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Graffiti records the stories of conflict

Graffiti records the stories of conflict

Western cavity, Pudjinuk Rockshelter. Credit: Amy Roberts,  Flinders University

Archaeologists from Flinders University have analysed 188 engravings in a remote South Australian rockshelter, which depict symbols of conflict and stand as a record of frontier disputes and the strife brewing in Europe ahead of World War Two.

The ‘graffiti’ was engraved over or adjacent to Aboriginal rock art at a culturally-significant rockshelter in limestone cliffs of the Murray River near Waikerie in South Australia.

‘Of the 188 motifs identified, only one engraving remained that could be positively identified as a pre-European Aboriginal design – a ‘treelike’ motif,’ says Professor Amy Roberts, the leader of the research. ‘The rest of the identifiable historical inscriptions were the work of members of frontier conflict/punitive expeditions, local European settlers and a non-local Aboriginal man. Of the motifs that can be confidently identified, one incorporates a swastika, engraved in 1932.’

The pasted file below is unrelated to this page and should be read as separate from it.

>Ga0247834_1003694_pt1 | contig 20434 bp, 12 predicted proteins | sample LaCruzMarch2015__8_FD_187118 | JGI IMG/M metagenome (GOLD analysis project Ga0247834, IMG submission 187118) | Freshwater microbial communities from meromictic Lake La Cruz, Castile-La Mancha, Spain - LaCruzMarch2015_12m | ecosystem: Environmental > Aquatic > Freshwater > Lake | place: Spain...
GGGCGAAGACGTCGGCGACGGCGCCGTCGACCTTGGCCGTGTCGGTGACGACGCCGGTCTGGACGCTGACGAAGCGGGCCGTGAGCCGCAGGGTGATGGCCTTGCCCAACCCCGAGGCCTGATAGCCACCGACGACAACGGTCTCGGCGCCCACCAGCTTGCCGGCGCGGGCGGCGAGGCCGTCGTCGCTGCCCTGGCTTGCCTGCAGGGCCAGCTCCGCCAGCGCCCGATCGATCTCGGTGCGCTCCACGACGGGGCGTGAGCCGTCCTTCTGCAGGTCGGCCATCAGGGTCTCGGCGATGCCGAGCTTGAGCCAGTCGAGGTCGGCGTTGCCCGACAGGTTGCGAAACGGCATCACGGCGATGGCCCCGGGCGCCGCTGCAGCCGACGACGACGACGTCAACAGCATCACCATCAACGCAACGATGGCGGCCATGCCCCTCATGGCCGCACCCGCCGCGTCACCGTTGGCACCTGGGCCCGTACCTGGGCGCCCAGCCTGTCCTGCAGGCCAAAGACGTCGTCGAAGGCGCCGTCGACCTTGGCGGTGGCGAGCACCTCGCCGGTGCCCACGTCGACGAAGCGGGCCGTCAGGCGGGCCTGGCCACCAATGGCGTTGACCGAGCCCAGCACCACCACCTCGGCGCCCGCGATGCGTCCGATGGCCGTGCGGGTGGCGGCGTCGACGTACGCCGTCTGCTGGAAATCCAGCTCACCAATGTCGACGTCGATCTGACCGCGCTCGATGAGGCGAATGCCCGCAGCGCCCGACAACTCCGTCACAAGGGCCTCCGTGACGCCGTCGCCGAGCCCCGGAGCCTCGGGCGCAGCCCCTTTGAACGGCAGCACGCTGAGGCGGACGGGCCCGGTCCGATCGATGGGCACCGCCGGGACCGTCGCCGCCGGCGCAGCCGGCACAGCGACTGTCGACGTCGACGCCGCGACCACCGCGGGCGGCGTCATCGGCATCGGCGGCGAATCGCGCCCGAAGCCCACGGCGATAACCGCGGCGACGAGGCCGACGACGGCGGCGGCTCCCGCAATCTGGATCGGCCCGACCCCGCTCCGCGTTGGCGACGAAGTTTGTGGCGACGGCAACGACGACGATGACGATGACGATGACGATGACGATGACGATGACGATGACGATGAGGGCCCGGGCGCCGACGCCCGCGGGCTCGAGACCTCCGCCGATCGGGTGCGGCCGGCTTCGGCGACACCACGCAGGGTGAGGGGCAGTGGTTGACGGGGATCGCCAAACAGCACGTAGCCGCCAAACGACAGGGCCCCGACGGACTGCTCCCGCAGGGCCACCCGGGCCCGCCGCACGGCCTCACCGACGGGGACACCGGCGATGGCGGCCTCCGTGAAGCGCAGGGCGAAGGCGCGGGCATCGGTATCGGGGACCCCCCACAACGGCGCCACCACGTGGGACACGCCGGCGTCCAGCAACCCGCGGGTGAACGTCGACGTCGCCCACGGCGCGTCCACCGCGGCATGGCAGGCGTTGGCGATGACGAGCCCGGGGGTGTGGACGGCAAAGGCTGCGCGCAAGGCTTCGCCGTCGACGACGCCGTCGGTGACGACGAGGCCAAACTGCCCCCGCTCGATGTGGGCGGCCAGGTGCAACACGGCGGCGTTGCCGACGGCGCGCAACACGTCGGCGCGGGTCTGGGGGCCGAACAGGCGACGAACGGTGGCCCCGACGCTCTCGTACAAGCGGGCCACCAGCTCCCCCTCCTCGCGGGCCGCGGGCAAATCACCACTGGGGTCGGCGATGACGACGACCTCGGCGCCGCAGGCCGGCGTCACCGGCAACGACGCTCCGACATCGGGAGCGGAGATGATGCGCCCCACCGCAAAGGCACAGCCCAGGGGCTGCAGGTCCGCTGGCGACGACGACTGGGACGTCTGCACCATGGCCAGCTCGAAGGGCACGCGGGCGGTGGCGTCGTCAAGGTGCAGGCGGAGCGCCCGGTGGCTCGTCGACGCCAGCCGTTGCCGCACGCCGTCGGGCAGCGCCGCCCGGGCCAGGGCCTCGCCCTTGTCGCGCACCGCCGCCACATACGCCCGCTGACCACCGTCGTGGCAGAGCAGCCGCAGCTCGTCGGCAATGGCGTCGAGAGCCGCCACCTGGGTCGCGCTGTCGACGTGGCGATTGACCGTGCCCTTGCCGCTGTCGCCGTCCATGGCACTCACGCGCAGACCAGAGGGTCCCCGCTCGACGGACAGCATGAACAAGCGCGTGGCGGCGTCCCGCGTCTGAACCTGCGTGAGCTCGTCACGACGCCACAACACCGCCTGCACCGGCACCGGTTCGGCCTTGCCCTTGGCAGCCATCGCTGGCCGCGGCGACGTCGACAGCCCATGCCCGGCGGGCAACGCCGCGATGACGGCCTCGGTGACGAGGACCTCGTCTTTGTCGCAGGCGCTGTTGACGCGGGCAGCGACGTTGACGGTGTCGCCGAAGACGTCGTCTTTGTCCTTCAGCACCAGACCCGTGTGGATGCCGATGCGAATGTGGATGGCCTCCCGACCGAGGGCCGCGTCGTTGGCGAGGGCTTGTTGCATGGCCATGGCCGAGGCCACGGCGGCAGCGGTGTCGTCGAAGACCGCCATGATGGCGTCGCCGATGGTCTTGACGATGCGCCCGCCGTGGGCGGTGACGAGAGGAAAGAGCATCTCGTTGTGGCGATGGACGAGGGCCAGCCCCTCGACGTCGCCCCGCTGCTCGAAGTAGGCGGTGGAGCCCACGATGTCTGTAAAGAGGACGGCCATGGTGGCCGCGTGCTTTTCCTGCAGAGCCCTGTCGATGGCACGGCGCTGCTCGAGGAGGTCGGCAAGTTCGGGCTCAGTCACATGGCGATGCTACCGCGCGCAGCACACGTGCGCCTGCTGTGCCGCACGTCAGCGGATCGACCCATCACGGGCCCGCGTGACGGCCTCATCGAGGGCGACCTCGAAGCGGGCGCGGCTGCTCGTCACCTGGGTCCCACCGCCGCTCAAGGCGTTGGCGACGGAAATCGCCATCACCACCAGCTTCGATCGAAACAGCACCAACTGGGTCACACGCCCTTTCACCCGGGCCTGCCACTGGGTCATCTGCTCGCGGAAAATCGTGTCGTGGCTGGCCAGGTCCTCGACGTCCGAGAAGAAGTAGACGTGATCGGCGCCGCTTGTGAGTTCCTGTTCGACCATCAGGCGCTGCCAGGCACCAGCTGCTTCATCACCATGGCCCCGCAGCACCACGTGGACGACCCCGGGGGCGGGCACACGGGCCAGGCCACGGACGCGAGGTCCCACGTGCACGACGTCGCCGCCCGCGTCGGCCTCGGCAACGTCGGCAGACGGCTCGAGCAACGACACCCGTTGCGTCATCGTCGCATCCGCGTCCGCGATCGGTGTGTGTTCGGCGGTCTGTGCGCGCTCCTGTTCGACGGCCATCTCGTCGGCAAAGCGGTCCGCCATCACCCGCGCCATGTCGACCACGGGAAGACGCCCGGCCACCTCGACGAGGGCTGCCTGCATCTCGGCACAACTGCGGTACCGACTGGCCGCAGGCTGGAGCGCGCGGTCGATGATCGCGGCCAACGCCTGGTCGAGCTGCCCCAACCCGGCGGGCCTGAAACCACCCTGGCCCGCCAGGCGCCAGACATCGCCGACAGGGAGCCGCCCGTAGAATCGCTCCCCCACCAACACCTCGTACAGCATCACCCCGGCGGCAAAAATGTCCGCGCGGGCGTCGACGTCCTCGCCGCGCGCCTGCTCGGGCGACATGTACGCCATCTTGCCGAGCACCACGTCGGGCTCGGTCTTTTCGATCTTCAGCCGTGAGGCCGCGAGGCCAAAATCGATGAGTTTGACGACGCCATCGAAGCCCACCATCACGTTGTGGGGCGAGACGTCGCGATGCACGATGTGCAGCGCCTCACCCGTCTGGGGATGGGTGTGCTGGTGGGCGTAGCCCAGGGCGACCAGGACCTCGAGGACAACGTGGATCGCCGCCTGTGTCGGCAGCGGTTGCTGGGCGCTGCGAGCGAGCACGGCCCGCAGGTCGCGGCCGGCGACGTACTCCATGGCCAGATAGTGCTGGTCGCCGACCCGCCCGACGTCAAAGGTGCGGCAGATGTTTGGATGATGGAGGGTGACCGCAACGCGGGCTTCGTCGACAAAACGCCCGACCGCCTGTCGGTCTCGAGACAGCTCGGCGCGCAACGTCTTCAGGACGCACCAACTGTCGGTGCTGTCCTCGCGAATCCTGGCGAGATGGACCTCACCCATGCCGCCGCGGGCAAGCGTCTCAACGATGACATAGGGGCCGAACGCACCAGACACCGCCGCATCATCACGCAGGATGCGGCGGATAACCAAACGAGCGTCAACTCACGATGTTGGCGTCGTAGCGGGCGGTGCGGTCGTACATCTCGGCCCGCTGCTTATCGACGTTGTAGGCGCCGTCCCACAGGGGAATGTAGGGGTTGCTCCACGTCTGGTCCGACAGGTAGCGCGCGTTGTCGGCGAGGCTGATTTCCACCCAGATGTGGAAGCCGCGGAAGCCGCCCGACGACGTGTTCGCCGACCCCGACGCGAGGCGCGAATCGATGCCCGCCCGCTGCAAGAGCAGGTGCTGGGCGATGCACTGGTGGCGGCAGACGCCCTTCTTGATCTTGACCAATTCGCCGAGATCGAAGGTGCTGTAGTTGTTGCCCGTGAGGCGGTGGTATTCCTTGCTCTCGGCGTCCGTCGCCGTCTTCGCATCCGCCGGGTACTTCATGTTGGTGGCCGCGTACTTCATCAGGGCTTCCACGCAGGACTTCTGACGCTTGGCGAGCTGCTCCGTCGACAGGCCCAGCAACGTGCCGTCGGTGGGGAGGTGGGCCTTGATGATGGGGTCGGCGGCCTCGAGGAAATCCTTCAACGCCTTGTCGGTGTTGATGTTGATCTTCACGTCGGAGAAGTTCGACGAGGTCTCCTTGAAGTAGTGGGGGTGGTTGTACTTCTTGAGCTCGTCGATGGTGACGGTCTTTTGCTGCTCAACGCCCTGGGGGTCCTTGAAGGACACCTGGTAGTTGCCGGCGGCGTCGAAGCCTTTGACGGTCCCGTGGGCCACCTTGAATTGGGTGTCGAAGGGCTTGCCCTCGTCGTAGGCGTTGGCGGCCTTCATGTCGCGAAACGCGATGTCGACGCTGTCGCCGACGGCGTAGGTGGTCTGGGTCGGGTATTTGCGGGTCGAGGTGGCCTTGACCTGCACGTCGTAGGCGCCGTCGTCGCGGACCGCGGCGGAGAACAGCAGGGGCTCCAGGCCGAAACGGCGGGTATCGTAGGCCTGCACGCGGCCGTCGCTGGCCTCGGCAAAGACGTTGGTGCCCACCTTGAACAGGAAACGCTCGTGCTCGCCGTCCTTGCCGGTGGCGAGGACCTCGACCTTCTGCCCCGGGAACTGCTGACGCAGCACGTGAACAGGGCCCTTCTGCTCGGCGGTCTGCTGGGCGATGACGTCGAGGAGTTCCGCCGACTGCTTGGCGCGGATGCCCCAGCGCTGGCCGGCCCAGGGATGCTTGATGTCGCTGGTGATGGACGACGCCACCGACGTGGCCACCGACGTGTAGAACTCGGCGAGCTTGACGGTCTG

The first European historical inscriptions were engraved by members of volunteer police parties on punitive expeditions and were part of a historical trajectory that later culminated in the Rufus River Massacre.

Fiona Giles, of the River Murray and Mallee Aboriginal Corporation, says: ‘We need to tell these stories to protect our history and heritage so that our culture is respected and not lost. For us, as traditional owners, this rockshelteris a highly significant and special place. It tells the stories of our ancestors and shows our deep connection to the river and reminds us of how our people lived before Europeans invaded our world.’

The published research forms part of an ARC Linkage Project grant led by Professor Roberts, which is creating the first comprehensive study of the colonial frontier in South Australia’s Riverland. By coalescing archaeological, anthropological and oral history evidence, meaningful narratives and new understandings are being created for and with Aboriginal descendants.


The engravings reveal the deep aboriginal significance of the rockshelter, the traumatic period of European invasion and frontier conflict as well as ongoing impacts of colonial settlement, says Professor Amy Roberts, who is working in collaboration with members of the local aboriginal community.

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